Kennedy family courtiers and many other Democrats believed he would eventually win the White House and redeem the promise of his older brothers. In 1980, he took on the president of his own party, Jimmy Carter, but fell short because of Chappaquiddick, a divided party and his own weaknesses as a candidate, including an inability to articulate why he sought the office.

But as that race ended in August at the Democratic National Convention in New York, Mr. Kennedy delivered his most memorable words, wrapping his dedication to party principles in the gauzy cloak of Camelot.

“For me, a few hours ago, this campaign came to an end,” Mr. Kennedy said in the coda to a speech before a rapt audience at Madison Square Garden and on television. “For all those whose cares have been our concern, the work goes on, the cause endures, the hope still lives and the dream shall never die.”

A Family Steeped in Politics

Born Feb. 22, 1932, in Boston, Edward Moore Kennedy grew up in a family of shrewd politicians. Both his father, Joseph P. Kennedy, and his mother, the former Rose Fitzgerald, came from prominent Irish-Catholic families with long involvement in the hurly-burly of Democratic politics in Boston and Massachusetts. His father, who made a fortune in real estate, movies and banking, served in President Franklin D. Roosevelt’s administration, as the first chairman of the Securities and Exchange Commission and then as ambassador to Britain.

There were nine Kennedy children, four boys and five girls, with Edward the youngest. They grew up talking politics, power and influence because those were the things that preoccupied the mind of Joseph Kennedy. As Rose Kennedy, who took responsibility for the children’s Roman Catholic upbringing, once put it, “My babies were rocked to political lullabies.”

When Edward was born, President Herbert Hoover sent Rose a bouquet of flowers and a note of congratulations. The note came with 5 cents postage due; the framed envelope is a family heirloom.

It was understood among the children that Joseph P. Kennedy Jr., the oldest boy, would someday run for Congress and, his father hoped, the White House. When Joseph Jr. was killed in World War II, it fell to the next oldest son, John, to run. As John said at one point in 1959 while serving in the Senate: “Just as I went into politics because Joe died, if anything happened to me tomorrow, Bobby would run for my seat in the Senate. And if Bobby died, our young brother, Ted, would take over for him.”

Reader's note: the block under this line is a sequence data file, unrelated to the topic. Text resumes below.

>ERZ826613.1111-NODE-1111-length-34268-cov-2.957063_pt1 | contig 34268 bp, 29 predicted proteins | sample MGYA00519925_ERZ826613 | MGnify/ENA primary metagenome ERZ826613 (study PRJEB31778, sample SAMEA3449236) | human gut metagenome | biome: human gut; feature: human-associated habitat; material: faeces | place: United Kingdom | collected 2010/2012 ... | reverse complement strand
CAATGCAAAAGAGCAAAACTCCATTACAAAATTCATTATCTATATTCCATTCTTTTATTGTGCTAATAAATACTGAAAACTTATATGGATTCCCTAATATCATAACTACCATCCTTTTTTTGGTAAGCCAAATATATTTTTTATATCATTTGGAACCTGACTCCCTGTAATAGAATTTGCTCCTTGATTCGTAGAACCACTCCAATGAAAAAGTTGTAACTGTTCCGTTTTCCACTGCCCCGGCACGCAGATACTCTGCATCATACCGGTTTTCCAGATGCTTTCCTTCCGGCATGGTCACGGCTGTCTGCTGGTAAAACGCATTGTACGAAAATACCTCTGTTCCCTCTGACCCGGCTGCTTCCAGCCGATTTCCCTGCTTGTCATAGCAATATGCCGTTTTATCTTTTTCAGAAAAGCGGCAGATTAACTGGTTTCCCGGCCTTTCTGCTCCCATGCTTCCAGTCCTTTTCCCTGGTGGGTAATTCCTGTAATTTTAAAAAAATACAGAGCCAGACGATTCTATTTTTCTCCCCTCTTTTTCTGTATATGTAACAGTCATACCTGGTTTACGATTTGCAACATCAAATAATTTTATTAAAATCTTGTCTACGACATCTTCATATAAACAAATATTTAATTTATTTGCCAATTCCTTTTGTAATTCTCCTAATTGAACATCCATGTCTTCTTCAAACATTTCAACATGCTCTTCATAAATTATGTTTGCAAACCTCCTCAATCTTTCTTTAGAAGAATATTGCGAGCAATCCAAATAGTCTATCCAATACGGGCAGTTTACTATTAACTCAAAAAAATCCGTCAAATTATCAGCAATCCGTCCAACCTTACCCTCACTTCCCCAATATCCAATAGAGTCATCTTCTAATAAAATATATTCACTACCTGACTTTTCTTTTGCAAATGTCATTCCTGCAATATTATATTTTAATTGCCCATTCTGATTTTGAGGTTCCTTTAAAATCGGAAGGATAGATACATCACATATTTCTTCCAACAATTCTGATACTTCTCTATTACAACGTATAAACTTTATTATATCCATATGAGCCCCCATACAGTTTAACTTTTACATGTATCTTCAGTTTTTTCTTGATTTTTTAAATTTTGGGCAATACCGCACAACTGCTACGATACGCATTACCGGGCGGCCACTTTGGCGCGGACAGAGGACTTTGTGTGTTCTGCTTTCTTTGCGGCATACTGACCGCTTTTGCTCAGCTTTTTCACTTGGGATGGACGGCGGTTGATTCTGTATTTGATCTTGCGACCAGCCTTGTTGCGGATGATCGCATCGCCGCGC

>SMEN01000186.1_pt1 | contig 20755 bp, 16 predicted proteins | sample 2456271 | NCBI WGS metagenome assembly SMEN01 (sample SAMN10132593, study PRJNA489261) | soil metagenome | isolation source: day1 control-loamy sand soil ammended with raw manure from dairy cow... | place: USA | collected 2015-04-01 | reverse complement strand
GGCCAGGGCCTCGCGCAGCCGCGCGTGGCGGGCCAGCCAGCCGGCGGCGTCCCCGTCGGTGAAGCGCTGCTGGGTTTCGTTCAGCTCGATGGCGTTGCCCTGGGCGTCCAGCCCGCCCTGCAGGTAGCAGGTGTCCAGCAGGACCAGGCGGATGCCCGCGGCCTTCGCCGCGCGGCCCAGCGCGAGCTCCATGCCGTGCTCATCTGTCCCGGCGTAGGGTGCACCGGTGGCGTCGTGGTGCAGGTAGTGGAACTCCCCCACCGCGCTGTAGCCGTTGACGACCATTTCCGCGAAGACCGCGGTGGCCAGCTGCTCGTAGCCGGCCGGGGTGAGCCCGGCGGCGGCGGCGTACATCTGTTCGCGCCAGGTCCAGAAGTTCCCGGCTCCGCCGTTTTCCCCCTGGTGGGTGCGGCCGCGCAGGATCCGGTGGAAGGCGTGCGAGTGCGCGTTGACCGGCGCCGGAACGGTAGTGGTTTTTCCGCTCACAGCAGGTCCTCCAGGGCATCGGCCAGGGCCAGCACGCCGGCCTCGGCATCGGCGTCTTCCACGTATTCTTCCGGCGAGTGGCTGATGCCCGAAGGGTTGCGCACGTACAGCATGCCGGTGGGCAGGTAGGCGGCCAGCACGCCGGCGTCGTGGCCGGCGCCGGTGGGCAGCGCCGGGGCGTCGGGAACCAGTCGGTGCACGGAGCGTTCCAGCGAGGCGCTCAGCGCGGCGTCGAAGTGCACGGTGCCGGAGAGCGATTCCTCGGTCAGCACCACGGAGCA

Although surrounded by the trappings of wealth — stately houses, servants and expensive cars — young Teddy did not enjoy a settled childhood. He bounced among the family homes in Boston, New York, London and Palm Beach, and by the time he was ready to enter college, he had attended 10 preparatory schools in the United States and England, finally finishing at Milton Academy, near Boston. He said that the constant moving had forced him to become more genial with strangers; indeed, he grew to be more of a natural politician than either John or Robert.

After graduating from Milton in 1950, where he showed a penchant for debating and sports but was otherwise an undistinguished student, Mr. Kennedy enrolled in Harvard, as had his father and brothers.

It was at Harvard, in his freshman year, that he ran into the first of several personal troubles that were to dog him for the rest of his life: He persuaded another student to take his Spanish examination, got caught and was forced to leave the university.

Suddenly draft-eligible during the Korean War, Mr. Kennedy enlisted in the Army and served two years, securing, with his father’s help, a post at NATO headquarters in Paris. In 1953, he was discharged with the rank of private first class.

Re-enrolling in Harvard, he became a more serious student, majoring in government, excelling in public speaking and playing first-string end on the football team. He graduated in 1956 with a Bachelor of Arts degree, then enrolled in the University of Virginia School of Law, where Robert had studied. There, he won the moot court competition and took a degree in 1959. Later that year, he was admitted to the Massachusetts bar.

Mr. Kennedy’s first foray into politics came in 1958, while still a law student, when he managed John’s Senate re-election campaign. There was never any real doubt that Massachusetts voters would return John Kennedy to Washington, but it was a useful internship for his youngest brother.

That same year, Mr. Kennedy married Virginia Joan Bennett, a debutante from Bronxville, a New York suburb where the Kennedys had once lived. In 1960, when John Kennedy ran for president, Edward was assigned a relatively minor role, rustling up votes in Western states that usually voted Republican. He was so enthusiastic about his task that he rode a bronco at a Montana rodeo and daringly took a ski jump at a winter sports tournament in Wisconsin to impress a crowd. The episodes were evidence of a reckless streak that repeatedly threatened his life and career.